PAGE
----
Kajunga. Another family favourite – refers to a number 2 that is closer to the form of Chocolate Milkshake. However the word refers more to the process of exit than the consistency of said deposit. The Kajunga is one that surprises its creator at both the speed and voracity of the exit process. “I did a complete Kajunga in the ladies. Mortifying”.

That’s my business. Author: Ben Butcher. Alternative answer to a dull or unwelcome question. “Have you seen my other sock?” “That’s my business”. “What do you think of Katy Perry?” “That’s my business”.

This Glossary shall be added to.


OGD: Only Great Disorder

Only Great Disorder – when you can’t produce anything bad.

image made by Maddy in 2005

OGD doesn’t make you a perfectionist, which is not always great. This is a case of only pushing out gems, stuff that uplifts, inspires or positively provokes, gets copied, gets disseminated or absorbed, without inflicting, maiming or irritating. It can be popular, or cool, or  both.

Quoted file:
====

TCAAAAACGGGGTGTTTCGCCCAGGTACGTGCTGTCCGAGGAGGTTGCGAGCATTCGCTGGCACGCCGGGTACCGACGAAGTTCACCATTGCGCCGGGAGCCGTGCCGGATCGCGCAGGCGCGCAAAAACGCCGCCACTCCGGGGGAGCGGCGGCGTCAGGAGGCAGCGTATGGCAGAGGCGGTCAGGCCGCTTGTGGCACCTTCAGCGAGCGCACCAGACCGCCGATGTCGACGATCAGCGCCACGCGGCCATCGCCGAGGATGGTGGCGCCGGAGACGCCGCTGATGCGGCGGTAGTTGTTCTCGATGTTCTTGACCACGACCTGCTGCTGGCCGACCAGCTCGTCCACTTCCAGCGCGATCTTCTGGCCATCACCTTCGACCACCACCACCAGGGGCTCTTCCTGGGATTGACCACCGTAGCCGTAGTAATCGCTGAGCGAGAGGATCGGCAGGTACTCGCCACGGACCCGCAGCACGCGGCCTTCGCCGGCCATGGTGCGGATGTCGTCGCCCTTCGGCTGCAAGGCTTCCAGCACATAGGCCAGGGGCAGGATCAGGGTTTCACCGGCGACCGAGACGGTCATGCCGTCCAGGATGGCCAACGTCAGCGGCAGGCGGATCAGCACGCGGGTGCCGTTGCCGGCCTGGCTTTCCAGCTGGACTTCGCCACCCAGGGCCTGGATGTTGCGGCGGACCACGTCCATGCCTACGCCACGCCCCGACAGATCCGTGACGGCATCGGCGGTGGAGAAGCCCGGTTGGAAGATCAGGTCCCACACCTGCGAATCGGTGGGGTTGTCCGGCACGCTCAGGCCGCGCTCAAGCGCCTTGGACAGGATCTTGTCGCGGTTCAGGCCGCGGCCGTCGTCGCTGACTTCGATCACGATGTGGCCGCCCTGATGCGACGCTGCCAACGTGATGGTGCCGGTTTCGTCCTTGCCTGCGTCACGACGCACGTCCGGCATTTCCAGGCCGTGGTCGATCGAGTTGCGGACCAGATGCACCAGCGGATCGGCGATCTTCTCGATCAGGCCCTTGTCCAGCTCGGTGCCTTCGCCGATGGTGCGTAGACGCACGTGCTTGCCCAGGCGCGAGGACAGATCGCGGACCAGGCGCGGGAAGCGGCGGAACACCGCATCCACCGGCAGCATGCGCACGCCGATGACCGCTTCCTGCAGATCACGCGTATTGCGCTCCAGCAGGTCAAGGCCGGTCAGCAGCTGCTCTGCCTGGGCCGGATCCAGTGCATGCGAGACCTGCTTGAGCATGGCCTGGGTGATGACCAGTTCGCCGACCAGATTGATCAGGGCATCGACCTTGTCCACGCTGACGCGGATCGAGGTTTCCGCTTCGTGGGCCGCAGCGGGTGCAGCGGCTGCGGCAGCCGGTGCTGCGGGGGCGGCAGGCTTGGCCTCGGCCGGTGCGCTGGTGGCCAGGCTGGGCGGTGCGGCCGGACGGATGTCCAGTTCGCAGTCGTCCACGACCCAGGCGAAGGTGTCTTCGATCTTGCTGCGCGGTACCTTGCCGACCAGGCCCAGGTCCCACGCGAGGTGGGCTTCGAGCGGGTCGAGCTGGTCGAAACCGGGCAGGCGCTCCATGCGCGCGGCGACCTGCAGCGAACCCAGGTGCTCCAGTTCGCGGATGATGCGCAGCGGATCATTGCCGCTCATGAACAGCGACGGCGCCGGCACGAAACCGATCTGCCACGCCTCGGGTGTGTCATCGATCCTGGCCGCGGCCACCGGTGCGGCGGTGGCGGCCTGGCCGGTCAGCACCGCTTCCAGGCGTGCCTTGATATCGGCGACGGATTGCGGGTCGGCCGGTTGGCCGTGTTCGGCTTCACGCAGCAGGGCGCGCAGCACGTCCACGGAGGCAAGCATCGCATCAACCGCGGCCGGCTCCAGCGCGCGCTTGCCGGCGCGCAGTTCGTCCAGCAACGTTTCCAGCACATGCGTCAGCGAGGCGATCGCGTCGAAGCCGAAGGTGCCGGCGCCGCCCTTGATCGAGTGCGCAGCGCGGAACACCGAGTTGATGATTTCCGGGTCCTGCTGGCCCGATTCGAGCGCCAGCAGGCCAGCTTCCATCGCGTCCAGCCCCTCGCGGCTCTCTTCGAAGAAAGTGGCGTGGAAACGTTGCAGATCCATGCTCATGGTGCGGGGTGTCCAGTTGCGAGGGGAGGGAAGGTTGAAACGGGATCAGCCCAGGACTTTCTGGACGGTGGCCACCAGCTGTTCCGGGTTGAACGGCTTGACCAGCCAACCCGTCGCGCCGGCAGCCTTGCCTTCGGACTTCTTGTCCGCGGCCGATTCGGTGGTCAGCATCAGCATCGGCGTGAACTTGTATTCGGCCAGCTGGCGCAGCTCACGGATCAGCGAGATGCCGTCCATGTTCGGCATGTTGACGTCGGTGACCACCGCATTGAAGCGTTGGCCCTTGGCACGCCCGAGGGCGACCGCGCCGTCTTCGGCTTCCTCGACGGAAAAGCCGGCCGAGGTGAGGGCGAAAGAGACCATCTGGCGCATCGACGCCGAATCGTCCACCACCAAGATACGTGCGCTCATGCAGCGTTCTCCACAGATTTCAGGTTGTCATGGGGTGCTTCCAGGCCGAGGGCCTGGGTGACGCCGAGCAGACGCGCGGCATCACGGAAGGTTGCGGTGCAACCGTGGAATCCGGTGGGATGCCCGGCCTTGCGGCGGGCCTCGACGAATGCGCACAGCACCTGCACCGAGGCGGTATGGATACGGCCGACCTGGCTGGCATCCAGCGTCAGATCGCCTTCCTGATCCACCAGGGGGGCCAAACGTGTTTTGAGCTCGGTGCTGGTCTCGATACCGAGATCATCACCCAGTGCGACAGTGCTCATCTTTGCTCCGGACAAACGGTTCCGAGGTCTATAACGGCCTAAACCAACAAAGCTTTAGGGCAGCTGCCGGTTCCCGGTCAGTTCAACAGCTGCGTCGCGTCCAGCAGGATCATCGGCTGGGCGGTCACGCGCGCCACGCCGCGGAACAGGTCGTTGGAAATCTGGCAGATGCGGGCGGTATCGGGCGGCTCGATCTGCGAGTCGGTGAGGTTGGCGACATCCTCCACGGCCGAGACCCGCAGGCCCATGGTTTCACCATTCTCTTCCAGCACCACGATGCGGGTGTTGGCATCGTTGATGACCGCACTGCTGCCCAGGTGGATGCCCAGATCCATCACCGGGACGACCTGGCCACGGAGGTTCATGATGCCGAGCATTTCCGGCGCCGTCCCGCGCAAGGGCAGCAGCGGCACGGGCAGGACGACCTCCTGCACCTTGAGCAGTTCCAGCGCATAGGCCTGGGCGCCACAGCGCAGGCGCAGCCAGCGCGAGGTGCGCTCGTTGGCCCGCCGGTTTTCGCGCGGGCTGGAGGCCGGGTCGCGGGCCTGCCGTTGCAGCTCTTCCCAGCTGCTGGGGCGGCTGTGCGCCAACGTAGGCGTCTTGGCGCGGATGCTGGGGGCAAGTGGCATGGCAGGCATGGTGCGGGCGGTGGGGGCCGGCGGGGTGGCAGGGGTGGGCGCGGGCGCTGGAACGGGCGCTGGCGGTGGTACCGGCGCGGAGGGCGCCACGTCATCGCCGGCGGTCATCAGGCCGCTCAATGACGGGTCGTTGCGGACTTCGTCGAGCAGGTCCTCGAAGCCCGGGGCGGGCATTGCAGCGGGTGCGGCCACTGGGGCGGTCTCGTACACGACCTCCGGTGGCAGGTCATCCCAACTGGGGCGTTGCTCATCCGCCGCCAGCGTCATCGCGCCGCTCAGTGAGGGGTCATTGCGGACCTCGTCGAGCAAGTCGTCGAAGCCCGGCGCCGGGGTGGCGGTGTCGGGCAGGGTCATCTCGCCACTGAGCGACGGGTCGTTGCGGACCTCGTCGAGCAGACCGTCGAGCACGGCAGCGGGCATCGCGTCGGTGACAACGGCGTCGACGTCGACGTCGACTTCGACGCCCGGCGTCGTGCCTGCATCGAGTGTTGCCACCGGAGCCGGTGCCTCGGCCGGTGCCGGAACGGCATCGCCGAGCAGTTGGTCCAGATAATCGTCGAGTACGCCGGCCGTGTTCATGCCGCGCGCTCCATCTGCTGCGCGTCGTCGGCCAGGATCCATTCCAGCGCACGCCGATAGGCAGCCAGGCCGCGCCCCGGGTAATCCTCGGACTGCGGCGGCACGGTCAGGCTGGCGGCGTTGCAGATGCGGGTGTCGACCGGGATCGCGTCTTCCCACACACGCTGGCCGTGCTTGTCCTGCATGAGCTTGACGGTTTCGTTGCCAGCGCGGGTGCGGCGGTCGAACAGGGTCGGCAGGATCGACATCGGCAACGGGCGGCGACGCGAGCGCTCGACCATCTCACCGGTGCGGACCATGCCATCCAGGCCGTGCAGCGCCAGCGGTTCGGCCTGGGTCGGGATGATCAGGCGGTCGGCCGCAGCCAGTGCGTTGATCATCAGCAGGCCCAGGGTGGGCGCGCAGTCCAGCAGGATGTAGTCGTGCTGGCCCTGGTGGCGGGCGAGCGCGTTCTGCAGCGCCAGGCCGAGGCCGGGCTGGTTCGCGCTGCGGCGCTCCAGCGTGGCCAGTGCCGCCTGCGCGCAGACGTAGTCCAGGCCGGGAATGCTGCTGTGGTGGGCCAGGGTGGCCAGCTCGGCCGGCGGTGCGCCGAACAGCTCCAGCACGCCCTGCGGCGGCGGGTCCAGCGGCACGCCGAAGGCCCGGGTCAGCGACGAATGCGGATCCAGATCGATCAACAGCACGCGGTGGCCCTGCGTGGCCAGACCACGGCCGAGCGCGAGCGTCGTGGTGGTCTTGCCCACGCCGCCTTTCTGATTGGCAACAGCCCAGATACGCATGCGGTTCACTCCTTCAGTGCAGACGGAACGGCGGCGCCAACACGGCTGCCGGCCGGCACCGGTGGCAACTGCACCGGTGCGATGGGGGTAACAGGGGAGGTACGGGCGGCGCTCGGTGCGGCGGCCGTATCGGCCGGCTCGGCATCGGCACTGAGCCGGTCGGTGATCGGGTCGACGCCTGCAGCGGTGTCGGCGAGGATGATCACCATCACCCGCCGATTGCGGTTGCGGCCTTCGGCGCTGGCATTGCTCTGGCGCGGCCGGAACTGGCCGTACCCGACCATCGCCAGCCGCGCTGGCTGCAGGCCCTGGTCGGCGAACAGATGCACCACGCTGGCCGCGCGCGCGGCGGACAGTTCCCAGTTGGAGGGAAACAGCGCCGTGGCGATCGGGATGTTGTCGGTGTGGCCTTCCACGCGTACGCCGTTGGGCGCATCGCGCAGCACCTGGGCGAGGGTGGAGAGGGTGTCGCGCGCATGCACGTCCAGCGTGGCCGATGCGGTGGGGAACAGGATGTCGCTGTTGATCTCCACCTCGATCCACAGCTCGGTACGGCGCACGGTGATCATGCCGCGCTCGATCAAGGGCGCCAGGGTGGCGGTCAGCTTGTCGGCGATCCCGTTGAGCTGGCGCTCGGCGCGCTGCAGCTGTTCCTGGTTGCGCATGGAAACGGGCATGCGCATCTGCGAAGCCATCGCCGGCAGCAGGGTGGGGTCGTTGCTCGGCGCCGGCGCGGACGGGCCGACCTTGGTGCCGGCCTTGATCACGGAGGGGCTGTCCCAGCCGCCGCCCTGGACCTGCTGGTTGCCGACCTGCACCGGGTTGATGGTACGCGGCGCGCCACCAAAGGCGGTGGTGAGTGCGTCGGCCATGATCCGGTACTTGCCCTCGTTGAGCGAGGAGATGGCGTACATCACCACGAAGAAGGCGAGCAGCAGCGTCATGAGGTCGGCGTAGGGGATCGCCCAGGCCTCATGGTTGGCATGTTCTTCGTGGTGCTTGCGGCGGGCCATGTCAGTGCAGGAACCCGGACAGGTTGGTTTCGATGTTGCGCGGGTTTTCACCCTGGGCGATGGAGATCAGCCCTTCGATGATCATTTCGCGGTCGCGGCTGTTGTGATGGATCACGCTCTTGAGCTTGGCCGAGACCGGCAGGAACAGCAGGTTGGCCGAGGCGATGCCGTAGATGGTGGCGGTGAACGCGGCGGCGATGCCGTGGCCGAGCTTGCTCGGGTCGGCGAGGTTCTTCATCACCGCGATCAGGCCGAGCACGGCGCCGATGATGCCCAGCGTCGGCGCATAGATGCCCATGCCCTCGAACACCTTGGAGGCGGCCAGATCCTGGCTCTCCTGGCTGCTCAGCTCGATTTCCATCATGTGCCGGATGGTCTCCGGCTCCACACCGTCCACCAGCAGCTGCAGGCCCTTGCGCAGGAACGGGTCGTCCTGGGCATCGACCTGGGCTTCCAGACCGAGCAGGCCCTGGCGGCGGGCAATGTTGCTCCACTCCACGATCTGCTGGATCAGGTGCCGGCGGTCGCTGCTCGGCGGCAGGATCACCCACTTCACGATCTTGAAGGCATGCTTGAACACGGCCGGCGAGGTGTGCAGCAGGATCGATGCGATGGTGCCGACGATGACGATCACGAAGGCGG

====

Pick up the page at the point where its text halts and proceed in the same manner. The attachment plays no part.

The Freethinking Movement spreads the best of the broadest spectrum of great music. I’m going to be less precise and do a Maddy; all types of folks with OGD: I’ll do what my father said I tend to when I write: throw a load of spam at a piece of chickenwire and seeing what drips off.

Seth Godin argues (well) that we are not mass consumers now but tribes. Where the internet was supposed to homogenize, it has separated us into segments, not by force, but by a desire to connect with people like us. It’s heretic-chic, and it’s what allows me to find folks with OGD and gorge on the produce of their talent. But because they each have this brilliant affliction, I’m not the only one cyber-stalking.

Paul Arden put it out there that all ideas are in the Ether, and our plucking of inspiration from the cloud of collective consciousness does not grant us ownership that we can wear as a medal. But we can accept an official award from proclaimed officially-important folks that may need to be shmoozed, or we can check the number of followers we have on Twitter, views on Youtube, or the balance sheet.  Ayn Rand beleived if you create something good, that’s the product of your own grafting, you should be entitled to unashamedly take the credit, and in her case, profits.